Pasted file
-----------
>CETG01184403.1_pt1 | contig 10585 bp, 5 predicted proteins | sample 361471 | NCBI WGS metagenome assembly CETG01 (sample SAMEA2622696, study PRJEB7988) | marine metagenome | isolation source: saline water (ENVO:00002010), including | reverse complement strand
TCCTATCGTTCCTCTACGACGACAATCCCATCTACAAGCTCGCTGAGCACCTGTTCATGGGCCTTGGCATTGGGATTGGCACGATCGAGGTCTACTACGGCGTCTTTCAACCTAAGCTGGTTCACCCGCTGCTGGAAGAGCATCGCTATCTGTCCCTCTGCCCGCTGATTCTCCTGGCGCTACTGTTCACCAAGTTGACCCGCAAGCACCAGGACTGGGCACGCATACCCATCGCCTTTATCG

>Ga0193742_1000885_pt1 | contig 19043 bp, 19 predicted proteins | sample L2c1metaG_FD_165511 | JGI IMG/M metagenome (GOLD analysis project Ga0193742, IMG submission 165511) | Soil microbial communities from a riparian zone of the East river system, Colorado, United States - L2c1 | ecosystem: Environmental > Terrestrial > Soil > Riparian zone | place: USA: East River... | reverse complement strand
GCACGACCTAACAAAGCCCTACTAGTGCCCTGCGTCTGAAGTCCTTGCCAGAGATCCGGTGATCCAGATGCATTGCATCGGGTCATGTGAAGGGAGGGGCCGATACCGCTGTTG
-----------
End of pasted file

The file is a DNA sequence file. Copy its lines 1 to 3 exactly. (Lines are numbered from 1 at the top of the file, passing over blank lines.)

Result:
>CETG01184403.1_pt1 | contig 10585 bp, 5 predicted proteins | sample 361471 | NCBI WGS metagenome assembly CETG01 (sample SAMEA2622696, study PRJEB7988) | marine metagenome | isolation source: saline water (ENVO:00002010), including | reverse complement strand
TCCTATCGTTCCTCTACGACGACAATCCCATCTACAAGCTCGCTGAGCACCTGTTCATGGGCCTTGGCATTGGGATTGGCACGATCGAGGTCTACTACGGCGTCTTTCAACCTAAGCTGGTTCACCCGCTGCTGGAAGAGCATCGCTATCTGTCCCTCTGCCCGCTGATTCTCCTGGCGCTACTGTTCACCAAGTTGACCCGCAAGCACCAGGACTGGGCACGCATACCCATCGCCTTTATCG

>Ga0193742_1000885_pt1 | contig 19043 bp, 19 predicted proteins | sample L2c1metaG_FD_165511 | JGI IMG/M metagenome (GOLD analysis project Ga0193742, IMG submission 165511) | Soil microbial communities from a riparian zone of the East river system, Colorado, United States - L2c1 | ecosystem: Environmental > Terrestrial > Soil > Riparian zone | place: USA: East River... | reverse complement strand